I'm making some YouTube videos about obesity and what causes it. The million-dollar (or billion dollar if your a pharmaceutical company) is this: why do some people get obese and others don't?
The superficial answer is that obese people eat too much and exercise too little.
Obviously. But go deeper, what compels them to do that?
People like Robert Lustig at UCSF would say it's the fructose found in sugar-sweetened beverages (SSB's). That's why there are calls to regular these beverages with a combination of age restrictions, advertising restrictions, school bans, and taxes.
I'm not sure any of those would work, but let's save public policy for another day.
Then there are people like Gary Taubes who say that we should eat no carbs so that we don't release any insulin. It's insulin that's making us fat.
Then there's people like Stephen Guyenet who says that it's access to cheap, tasty food that makes us eat more. I find this hypothesis the most plausible.
I'll say this: the texture, taste,...
I was enjoying my incline walk yesterday when someone got onto the treadmill. After a few minutes I saw her going sideways on the treadmill.
I asked myself, "does she know what she's doing that, or is she doing what everyone else is doing?"
See, in the fitness world, it's monkey see, monkey do. If it looks cool, or some fitness star on YouTube did it, or I saw it on my Facebook feed, it must be true.
I have been guilty of this myself.
I remember in my early years of fitness when I was learning everything I could. Those were the days when I absorbed every issue of Men's Fitness and Men's Health.
If I saw a new exercise in a magazine, I would immediately adopt it into my own routine despite the fact that I had no idea how to incorporate it, why to incorporate it, what effect it would have, what the proper progression was, and what benefit it would have on me.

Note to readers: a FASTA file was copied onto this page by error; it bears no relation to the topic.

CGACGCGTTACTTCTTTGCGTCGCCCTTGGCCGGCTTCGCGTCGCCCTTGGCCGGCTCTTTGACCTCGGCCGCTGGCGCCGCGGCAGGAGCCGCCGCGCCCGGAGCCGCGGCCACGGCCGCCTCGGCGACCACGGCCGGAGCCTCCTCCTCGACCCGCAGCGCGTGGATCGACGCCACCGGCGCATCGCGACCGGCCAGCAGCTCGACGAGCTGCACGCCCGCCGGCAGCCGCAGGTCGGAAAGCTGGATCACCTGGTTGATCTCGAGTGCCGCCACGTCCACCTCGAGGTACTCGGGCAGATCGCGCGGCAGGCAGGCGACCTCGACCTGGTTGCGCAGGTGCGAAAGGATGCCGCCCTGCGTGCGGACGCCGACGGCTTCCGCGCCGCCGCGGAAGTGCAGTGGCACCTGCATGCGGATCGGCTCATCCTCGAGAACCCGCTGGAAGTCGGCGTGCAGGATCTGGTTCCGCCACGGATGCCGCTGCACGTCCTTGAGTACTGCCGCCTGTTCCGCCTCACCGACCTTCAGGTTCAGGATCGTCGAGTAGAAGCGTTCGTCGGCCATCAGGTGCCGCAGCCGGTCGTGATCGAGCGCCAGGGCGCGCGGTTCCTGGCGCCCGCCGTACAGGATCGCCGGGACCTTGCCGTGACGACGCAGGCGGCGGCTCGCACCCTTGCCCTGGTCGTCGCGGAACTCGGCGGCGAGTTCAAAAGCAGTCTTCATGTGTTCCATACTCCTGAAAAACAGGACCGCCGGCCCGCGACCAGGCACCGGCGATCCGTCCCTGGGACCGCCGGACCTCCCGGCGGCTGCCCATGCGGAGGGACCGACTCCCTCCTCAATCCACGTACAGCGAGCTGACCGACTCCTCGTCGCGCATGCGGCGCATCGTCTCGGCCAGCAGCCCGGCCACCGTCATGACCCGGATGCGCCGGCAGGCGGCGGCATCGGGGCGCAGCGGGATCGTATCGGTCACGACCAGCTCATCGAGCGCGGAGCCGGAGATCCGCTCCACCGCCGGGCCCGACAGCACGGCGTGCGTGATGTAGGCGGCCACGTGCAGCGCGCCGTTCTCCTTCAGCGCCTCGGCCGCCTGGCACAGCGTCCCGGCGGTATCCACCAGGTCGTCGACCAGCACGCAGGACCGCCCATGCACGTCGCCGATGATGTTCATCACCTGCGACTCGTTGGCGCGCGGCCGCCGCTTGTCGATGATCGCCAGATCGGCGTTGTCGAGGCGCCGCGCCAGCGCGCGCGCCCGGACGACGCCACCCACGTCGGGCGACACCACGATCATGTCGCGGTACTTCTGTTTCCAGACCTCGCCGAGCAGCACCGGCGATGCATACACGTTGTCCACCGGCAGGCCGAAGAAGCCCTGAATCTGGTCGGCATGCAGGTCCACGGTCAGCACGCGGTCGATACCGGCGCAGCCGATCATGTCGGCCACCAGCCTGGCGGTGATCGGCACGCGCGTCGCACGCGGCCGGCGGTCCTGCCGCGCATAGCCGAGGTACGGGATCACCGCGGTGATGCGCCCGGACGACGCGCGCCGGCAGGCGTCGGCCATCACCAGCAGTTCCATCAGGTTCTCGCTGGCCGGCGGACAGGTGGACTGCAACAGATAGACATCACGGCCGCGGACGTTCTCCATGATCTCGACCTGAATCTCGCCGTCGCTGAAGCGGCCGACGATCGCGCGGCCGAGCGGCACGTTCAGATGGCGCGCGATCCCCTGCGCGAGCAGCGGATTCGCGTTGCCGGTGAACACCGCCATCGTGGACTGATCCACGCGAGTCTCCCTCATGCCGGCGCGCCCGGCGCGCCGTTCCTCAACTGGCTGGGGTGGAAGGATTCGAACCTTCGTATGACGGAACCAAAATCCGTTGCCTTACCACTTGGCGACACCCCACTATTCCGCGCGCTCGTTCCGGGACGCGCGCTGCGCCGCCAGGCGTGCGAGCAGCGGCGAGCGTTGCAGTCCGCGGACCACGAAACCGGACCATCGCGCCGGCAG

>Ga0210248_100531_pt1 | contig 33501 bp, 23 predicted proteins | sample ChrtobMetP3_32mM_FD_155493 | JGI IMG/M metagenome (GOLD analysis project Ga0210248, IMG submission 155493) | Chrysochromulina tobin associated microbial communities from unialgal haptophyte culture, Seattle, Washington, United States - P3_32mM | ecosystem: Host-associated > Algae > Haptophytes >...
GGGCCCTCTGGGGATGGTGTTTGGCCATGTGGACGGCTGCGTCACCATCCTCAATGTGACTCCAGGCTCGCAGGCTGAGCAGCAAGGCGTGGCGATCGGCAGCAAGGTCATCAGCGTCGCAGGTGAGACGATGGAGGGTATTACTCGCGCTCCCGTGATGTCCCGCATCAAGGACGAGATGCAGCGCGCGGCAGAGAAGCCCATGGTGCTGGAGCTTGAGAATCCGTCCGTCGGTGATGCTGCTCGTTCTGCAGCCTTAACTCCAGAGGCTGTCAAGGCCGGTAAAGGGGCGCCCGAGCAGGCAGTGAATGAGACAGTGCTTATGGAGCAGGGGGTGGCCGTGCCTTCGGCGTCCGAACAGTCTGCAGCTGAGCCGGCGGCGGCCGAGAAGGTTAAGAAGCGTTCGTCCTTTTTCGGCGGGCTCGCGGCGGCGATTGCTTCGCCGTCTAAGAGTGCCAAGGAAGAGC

It's not hard to influence the ignorant mind. That's what I was then. The ignorant mind.
I've written in previous e-mails that you...
In the past week I've been having fun on YouTube uploading videos. I read articles and read books and then cut the crap so you can have the best advice possible:
How to spot bad nutrition advice: https://youtu.be/dWSjFeopdcg
In this video I explain why Gwyneth Paltrow's fad diet is, well, a fad, and it doesn't work. Any diet that eliminates nightshades (tomatoes) is stupid if you ask me. And "green juice" is another think celebrities drink. Celebrity diet advice might be the worst kind, right up there the advice that bodybuilders and personal trainers give.
How to eat less processed food: https://youtu.be/HcyfzRse-o8
I like to say that we should worry less about what we eat, but I also don't think eating a ton of processed food is a good diet either. In this video, I'll explain why and how to do it. I'm not a nihilist. I don't advise people to "eat whatever because it doesn't matter." I do think that we should stop overthinking everything.
How men can overcome eating...
I subscribe to a number of fitness YouTube channels. It's part of my job. I need to keep watching what my "competition" is doing and what they're saying. I have to say, they're giving me plenty of good ideas for future videos!
I've referred to the fitness-cosmetic industry in past e-mails. That's because we've seen a merger of the fitness and cosmetic industry over the past 30 years.
Fitness used to be good enough, but then fitness had to be something more. It had to be about looking good, having a "six pack", having a "flat tummy", and a nice body.